MICROSOFT HAS STARTED the rollout of the latest bi-annual update to Windows 10, right on some sort of vaguely exact schedule.
The Windows 10 November 2019 Update (Build 1909, or 19H2, depending on which numbering system you follow) is now available to anyone who proactively checks for updates on their machine, assuming all the compatibility criteria are met.
Build 1909 has already had a successful test with the Windows Insider community over the last quarter.
Unlike previous updates, 1909 won't be a whole new version of Windows. Rather, it will be offered as a set of new features for Build 1903, making it more like the Service Packs we knew and loved in older versions of Windows.
There are no stellar new features to report - that stuff will be saved for Spring updates - but there are some nice-to-haves amongst a load of stuff that under the hood that most people won't even notice.
Notifications get a minor overhaul in the form of a new "Manage Notifications" screen in the Action Centre. This is great, as up to now many of these settings have been spread about different menus across Windows. There's also a settings option within the pop-ups themselves, so you can get a handle on something you don't want to see, as soon as it appears.
Searching has changed too - now you can search across Windows and even into your OneDrive account from File Explorer, as well as the desktop search. Whether you'll be glad of that, is another matter.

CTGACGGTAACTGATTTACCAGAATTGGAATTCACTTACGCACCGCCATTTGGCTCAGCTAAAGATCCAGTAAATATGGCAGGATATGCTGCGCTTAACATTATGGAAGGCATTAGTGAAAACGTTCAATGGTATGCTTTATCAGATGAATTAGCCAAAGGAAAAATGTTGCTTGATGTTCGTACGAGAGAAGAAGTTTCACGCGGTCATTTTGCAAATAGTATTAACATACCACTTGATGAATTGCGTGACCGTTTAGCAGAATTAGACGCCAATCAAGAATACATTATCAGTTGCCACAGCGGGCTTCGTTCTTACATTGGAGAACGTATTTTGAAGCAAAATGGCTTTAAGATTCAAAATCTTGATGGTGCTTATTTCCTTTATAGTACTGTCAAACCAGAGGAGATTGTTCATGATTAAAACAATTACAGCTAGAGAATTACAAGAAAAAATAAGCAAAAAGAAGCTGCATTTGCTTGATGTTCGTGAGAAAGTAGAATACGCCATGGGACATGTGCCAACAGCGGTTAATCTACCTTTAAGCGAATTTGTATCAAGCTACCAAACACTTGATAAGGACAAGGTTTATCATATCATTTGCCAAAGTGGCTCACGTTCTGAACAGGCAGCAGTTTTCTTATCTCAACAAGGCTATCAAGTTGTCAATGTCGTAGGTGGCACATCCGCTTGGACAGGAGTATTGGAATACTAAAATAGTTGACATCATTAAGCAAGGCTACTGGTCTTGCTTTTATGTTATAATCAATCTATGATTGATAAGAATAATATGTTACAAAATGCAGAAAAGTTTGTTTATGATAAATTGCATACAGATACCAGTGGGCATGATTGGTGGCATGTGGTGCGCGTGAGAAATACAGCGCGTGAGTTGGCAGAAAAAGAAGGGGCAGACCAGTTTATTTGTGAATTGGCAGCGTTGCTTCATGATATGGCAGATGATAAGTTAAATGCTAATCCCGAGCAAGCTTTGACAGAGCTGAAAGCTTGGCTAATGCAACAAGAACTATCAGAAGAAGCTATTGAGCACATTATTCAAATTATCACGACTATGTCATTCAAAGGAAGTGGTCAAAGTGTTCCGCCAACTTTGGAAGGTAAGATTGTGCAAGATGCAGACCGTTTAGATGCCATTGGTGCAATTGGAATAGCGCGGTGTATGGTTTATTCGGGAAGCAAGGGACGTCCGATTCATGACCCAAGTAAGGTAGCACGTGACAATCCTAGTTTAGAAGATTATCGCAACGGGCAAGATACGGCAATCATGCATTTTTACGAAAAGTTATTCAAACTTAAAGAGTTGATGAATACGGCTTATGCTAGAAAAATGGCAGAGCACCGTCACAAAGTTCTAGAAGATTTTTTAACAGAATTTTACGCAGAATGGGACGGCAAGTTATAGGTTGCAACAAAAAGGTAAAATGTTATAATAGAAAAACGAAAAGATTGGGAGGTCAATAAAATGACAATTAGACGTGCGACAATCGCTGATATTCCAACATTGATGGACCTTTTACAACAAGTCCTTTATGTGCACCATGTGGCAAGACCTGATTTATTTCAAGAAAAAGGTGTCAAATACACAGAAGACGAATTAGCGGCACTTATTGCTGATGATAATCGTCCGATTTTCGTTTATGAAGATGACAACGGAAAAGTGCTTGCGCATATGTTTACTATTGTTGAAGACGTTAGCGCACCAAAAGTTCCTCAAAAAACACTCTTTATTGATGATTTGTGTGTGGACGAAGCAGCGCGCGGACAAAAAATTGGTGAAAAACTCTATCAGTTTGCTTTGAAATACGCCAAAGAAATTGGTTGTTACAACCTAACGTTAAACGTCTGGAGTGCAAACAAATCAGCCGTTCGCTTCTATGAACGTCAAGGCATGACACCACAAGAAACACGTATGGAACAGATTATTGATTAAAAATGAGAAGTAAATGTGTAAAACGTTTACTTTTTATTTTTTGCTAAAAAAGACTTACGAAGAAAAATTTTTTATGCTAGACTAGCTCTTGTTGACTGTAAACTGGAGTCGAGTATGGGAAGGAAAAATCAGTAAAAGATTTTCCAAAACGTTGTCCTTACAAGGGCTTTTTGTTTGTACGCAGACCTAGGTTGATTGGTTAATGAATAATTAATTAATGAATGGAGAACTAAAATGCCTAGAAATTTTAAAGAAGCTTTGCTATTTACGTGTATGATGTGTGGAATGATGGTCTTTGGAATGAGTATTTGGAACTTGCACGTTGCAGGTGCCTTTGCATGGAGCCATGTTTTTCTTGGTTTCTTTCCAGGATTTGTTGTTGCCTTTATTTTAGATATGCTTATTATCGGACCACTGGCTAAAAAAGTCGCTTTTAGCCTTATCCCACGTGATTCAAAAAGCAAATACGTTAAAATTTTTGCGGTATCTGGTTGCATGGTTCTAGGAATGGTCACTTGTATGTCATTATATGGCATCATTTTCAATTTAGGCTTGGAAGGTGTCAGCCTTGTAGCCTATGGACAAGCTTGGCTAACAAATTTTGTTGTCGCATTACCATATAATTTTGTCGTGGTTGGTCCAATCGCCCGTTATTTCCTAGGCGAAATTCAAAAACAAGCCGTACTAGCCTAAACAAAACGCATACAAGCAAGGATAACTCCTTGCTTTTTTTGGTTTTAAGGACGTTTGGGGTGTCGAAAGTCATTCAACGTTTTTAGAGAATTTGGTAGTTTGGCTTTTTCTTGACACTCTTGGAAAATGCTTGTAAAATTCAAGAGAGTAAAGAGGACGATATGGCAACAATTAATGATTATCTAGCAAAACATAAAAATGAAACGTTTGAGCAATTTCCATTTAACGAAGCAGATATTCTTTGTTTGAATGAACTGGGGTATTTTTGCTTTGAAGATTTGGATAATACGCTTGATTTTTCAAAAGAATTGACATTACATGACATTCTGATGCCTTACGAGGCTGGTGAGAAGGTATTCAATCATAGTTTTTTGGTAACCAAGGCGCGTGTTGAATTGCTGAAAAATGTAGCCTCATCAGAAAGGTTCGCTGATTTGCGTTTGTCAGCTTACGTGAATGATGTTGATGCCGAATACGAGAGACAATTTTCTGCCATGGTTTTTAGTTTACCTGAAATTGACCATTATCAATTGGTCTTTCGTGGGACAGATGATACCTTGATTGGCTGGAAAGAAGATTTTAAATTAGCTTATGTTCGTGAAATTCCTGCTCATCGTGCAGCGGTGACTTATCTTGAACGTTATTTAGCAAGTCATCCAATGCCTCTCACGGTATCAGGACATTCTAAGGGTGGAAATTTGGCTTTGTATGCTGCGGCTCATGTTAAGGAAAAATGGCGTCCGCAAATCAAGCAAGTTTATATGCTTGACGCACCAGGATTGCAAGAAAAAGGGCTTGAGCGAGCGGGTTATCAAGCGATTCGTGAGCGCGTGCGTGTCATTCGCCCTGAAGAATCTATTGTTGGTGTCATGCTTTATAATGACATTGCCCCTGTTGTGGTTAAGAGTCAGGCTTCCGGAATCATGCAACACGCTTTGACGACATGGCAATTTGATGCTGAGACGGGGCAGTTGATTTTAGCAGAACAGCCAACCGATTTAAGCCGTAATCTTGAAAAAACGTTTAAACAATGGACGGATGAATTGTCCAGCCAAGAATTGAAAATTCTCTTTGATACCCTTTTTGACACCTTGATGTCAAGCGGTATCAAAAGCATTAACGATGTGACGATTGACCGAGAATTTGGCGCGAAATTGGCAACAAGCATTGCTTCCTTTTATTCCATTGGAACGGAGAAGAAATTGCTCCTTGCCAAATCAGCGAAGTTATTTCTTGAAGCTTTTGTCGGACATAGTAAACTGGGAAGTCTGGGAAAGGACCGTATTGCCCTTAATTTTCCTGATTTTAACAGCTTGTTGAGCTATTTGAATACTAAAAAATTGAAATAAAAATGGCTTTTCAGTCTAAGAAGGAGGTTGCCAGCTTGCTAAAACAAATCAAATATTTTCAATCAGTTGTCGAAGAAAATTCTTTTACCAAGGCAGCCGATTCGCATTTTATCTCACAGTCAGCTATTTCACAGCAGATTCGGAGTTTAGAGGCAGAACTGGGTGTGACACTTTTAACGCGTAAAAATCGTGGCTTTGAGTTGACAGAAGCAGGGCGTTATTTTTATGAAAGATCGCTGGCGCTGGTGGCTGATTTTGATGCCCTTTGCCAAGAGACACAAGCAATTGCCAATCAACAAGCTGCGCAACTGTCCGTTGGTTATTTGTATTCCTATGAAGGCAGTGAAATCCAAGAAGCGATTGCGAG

Voice assistants also get an upgrade, or to be more precise, Cortana gets chucked back in her box, if you so wish, with Alexa able to replace her out-and-out soon. If that's not your bag, Microsoft has left the door open if Samsung Bixby (cue usual cough and splutter) or Google Assistant want to be integrated by their respective companies at a later date.
After several builds warning us that it was going, the Snipping Tool has now been fully superseded by Snip and Sketch, now part of a new toolbar of options that also replaces Ink Workspace.
We could go on, but the vast majority of the changes this time are under-the-hood and specific to certain chipsets and components, so let's just say that Microsoft thinks this will make it all run smoother.
Although there's less likelihood of a 'Service Pack' borking in quite the same way as a complete new build, Microsoft's reliability where updates is concerned has been, for want of a better phrase, complete toilet in recent years, so if you're in any doubt, wait for the release to come to you - even if you go searching for other updates, there's no pressure to install this one for now. μ
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